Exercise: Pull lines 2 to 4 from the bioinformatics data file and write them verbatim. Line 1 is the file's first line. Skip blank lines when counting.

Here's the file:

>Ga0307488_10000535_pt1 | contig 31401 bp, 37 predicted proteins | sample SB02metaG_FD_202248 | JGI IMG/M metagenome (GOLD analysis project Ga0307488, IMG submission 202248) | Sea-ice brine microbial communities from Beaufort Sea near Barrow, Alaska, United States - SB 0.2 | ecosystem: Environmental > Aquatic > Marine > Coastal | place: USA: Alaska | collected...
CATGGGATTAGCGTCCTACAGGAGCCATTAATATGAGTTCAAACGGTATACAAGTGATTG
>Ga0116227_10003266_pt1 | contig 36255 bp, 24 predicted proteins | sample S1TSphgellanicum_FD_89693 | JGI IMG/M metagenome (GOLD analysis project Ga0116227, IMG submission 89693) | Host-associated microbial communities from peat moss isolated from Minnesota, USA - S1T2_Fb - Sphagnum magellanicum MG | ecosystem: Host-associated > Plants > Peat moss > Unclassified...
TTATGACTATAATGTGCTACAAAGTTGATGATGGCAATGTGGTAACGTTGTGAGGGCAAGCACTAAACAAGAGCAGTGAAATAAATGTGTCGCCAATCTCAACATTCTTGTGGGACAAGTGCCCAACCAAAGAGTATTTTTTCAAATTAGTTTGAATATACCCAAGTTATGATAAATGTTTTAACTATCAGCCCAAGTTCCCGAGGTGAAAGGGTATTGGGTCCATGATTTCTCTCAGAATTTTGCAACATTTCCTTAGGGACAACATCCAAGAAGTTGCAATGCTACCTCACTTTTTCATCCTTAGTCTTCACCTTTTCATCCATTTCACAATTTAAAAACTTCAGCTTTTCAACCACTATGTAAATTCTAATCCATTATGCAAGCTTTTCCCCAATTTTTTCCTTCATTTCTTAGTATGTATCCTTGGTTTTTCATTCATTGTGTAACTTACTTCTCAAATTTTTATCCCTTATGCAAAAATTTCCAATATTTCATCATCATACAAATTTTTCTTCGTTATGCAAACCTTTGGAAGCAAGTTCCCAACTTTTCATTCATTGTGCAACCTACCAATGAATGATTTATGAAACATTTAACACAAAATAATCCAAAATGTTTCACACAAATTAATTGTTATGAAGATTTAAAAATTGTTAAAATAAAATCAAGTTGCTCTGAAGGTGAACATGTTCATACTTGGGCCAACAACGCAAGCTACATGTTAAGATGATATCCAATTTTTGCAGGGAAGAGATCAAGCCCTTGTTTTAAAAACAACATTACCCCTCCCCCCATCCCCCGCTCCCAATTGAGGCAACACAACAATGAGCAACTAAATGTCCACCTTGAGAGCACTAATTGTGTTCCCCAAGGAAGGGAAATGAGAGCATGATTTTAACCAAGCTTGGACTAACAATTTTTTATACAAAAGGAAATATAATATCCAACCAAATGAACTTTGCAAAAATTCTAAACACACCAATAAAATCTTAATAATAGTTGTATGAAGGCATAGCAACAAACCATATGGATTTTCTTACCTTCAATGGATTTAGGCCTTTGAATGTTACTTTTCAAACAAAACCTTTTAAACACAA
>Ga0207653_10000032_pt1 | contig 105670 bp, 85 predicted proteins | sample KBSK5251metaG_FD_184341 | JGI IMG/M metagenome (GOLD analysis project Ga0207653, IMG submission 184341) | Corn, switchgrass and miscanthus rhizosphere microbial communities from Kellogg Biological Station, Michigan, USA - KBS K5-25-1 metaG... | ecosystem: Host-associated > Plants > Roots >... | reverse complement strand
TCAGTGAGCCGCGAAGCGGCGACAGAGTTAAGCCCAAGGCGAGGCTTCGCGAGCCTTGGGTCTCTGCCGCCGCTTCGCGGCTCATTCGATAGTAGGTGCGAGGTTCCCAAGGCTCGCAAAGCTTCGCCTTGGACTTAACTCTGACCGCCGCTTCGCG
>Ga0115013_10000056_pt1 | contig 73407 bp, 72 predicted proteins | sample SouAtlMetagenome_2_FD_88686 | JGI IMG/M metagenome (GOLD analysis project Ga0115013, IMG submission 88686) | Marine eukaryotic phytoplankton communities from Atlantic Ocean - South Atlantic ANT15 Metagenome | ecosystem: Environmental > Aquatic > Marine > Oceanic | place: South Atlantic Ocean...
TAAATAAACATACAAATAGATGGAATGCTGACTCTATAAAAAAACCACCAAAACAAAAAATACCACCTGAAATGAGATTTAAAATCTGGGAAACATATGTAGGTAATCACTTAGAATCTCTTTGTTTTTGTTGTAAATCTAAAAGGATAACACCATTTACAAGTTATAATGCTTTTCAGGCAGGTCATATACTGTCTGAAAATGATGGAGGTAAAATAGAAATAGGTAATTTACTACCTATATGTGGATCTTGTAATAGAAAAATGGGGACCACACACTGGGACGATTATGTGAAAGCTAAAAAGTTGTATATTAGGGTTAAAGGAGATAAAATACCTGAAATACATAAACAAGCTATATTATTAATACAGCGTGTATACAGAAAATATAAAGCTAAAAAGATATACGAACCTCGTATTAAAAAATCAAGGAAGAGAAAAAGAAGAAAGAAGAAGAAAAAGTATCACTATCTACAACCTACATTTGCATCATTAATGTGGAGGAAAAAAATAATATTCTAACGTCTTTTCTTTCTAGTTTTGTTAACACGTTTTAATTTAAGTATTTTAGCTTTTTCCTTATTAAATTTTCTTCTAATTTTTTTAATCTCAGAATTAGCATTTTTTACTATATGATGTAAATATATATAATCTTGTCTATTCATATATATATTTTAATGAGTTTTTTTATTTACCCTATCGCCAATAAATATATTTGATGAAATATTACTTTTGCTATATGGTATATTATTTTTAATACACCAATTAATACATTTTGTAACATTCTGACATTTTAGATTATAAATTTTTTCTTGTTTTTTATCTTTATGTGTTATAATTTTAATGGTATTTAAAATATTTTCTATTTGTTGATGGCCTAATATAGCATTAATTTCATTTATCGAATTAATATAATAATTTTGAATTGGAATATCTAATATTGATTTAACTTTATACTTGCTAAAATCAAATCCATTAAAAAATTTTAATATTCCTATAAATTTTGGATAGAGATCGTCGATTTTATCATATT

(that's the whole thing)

CATGGGATTAGCGTCCTACAGGAGCCATTAATATGAGTTCAAACGGTATACAAGTGATTG
>Ga0116227_10003266_pt1 | contig 36255 bp, 24 predicted proteins | sample S1TSphgellanicum_FD_89693 | JGI IMG/M metagenome (GOLD analysis project Ga0116227, IMG submission 89693) | Host-associated microbial communities from peat moss isolated from Minnesota, USA - S1T2_Fb - Sphagnum magellanicum MG | ecosystem: Host-associated > Plants > Peat moss > Unclassified...
TTATGACTATAATGTGCTACAAAGTTGATGATGGCAATGTGGTAACGTTGTGAGGGCAAGCACTAAACAAGAGCAGTGAAATAAATGTGTCGCCAATCTCAACATTCTTGTGGGACAAGTGCCCAACCAAAGAGTATTTTTTCAAATTAGTTTGAATATACCCAAGTTATGATAAATGTTTTAACTATCAGCCCAAGTTCCCGAGGTGAAAGGGTATTGGGTCCATGATTTCTCTCAGAATTTTGCAACATTTCCTTAGGGACAACATCCAAGAAGTTGCAATGCTACCTCACTTTTTCATCCTTAGTCTTCACCTTTTCATCCATTTCACAATTTAAAAACTTCAGCTTTTCAACCACTATGTAAATTCTAATCCATTATGCAAGCTTTTCCCCAATTTTTTCCTTCATTTCTTAGTATGTATCCTTGGTTTTTCATTCATTGTGTAACTTACTTCTCAAATTTTTATCCCTTATGCAAAAATTTCCAATATTTCATCATCATACAAATTTTTCTTCGTTATGCAAACCTTTGGAAGCAAGTTCCCAACTTTTCATTCATTGTGCAACCTACCAATGAATGATTTATGAAACATTTAACACAAAATAATCCAAAATGTTTCACACAAATTAATTGTTATGAAGATTTAAAAATTGTTAAAATAAAATCAAGTTGCTCTGAAGGTGAACATGTTCATACTTGGGCCAACAACGCAAGCTACATGTTAAGATGATATCCAATTTTTGCAGGGAAGAGATCAAGCCCTTGTTTTAAAAACAACATTACCCCTCCCCCCATCCCCCGCTCCCAATTGAGGCAACACAACAATGAGCAACTAAATGTCCACCTTGAGAGCACTAATTGTGTTCCCCAAGGAAGGGAAATGAGAGCATGATTTTAACCAAGCTTGGACTAACAATTTTTTATACAAAAGGAAATATAATATCCAACCAAATGAACTTTGCAAAAATTCTAAACACACCAATAAAATCTTAATAATAGTTGTATGAAGGCATAGCAACAAACCATATGGATTTTCTTACCTTCAATGGATTTAGGCCTTTGAATGTTACTTTTCAAACAAAACCTTTTAAACACAA